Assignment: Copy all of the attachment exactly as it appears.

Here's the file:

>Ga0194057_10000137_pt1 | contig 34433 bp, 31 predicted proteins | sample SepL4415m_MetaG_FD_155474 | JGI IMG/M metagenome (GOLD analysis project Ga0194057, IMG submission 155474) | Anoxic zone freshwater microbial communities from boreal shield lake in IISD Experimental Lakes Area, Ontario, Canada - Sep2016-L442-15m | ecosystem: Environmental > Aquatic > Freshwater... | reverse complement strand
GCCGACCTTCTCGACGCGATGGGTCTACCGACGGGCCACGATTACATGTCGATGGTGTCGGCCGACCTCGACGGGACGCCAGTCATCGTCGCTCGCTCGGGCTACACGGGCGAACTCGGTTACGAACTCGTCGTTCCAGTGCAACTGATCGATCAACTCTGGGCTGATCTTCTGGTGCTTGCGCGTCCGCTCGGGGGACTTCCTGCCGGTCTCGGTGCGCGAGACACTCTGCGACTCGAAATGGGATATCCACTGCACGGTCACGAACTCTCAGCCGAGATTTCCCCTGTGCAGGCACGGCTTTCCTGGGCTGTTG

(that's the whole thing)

>Ga0194057_10000137_pt1 | contig 34433 bp, 31 predicted proteins | sample SepL4415m_MetaG_FD_155474 | JGI IMG/M metagenome (GOLD analysis project Ga0194057, IMG submission 155474) | Anoxic zone freshwater microbial communities from boreal shield lake in IISD Experimental Lakes Area, Ontario, Canada - Sep2016-L442-15m | ecosystem: Environmental > Aquatic > Freshwater... | reverse complement strand
GCCGACCTTCTCGACGCGATGGGTCTACCGACGGGCCACGATTACATGTCGATGGTGTCGGCCGACCTCGACGGGACGCCAGTCATCGTCGCTCGCTCGGGCTACACGGGCGAACTCGGTTACGAACTCGTCGTTCCAGTGCAACTGATCGATCAACTCTGGGCTGATCTTCTGGTGCTTGCGCGTCCGCTCGGGGGACTTCCTGCCGGTCTCGGTGCGCGAGACACTCTGCGACTCGAAATGGGATATCCACTGCACGGTCACGAACTCTCAGCCGAGATTTCCCCTGTGCAGGCACGGCTTTCCTGGGCTGTTG